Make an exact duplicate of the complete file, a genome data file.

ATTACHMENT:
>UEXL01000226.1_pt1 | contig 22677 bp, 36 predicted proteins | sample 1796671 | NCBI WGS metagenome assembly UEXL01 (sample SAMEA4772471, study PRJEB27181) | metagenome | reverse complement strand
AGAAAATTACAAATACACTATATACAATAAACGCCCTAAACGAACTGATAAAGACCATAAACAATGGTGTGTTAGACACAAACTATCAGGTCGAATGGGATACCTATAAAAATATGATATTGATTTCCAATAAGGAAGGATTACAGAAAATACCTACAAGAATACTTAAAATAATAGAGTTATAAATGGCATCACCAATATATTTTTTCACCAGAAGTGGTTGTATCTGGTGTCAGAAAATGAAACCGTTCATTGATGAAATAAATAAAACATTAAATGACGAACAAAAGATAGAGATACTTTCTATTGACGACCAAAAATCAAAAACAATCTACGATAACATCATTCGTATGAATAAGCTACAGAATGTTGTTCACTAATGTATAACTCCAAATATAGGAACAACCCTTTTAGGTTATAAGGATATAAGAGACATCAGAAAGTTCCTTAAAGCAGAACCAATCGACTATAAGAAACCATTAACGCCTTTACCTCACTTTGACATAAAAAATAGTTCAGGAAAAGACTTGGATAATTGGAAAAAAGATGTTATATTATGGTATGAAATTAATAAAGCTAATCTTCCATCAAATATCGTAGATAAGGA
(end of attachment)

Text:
>UEXL01000226.1_pt1 | contig 22677 bp, 36 predicted proteins | sample 1796671 | NCBI WGS metagenome assembly UEXL01 (sample SAMEA4772471, study PRJEB27181) | metagenome | reverse complement strand
AGAAAATTACAAATACACTATATACAATAAACGCCCTAAACGAACTGATAAAGACCATAAACAATGGTGTGTTAGACACAAACTATCAGGTCGAATGGGATACCTATAAAAATATGATATTGATTTCCAATAAGGAAGGATTACAGAAAATACCTACAAGAATACTTAAAATAATAGAGTTATAAATGGCATCACCAATATATTTTTTCACCAGAAGTGGTTGTATCTGGTGTCAGAAAATGAAACCGTTCATTGATGAAATAAATAAAACATTAAATGACGAACAAAAGATAGAGATACTTTCTATTGACGACCAAAAATCAAAAACAATCTACGATAACATCATTCGTATGAATAAGCTACAGAATGTTGTTCACTAATGTATAACTCCAAATATAGGAACAACCCTTTTAGGTTATAAGGATATAAGAGACATCAGAAAGTTCCTTAAAGCAGAACCAATCGACTATAAGAAACCATTAACGCCTTTACCTCACTTTGACATAAAAAATAGTTCAGGAAAAGACTTGGATAATTGGAAAAAAGATGTTATATTATGGTATGAAATTAATAAAGCTAATCTTCCATCAAATATCGTAGATAAGGA